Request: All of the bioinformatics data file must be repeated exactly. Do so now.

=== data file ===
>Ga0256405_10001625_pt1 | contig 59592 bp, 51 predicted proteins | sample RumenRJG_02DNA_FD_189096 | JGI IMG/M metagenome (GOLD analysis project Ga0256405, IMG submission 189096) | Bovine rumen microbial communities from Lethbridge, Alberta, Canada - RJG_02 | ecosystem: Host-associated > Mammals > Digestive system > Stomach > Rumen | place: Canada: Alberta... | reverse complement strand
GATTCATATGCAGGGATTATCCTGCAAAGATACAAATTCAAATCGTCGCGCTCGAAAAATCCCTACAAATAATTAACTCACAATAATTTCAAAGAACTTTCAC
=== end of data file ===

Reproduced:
>Ga0256405_10001625_pt1 | contig 59592 bp, 51 predicted proteins | sample RumenRJG_02DNA_FD_189096 | JGI IMG/M metagenome (GOLD analysis project Ga0256405, IMG submission 189096) | Bovine rumen microbial communities from Lethbridge, Alberta, Canada - RJG_02 | ecosystem: Host-associated > Mammals > Digestive system > Stomach > Rumen | place: Canada: Alberta... | reverse complement strand
GATTCATATGCAGGGATTATCCTGCAAAGATACAAATTCAAATCGTCGCGCTCGAAAAATCCCTACAAATAATTAACTCACAATAATTTCAAAGAACTTTCAC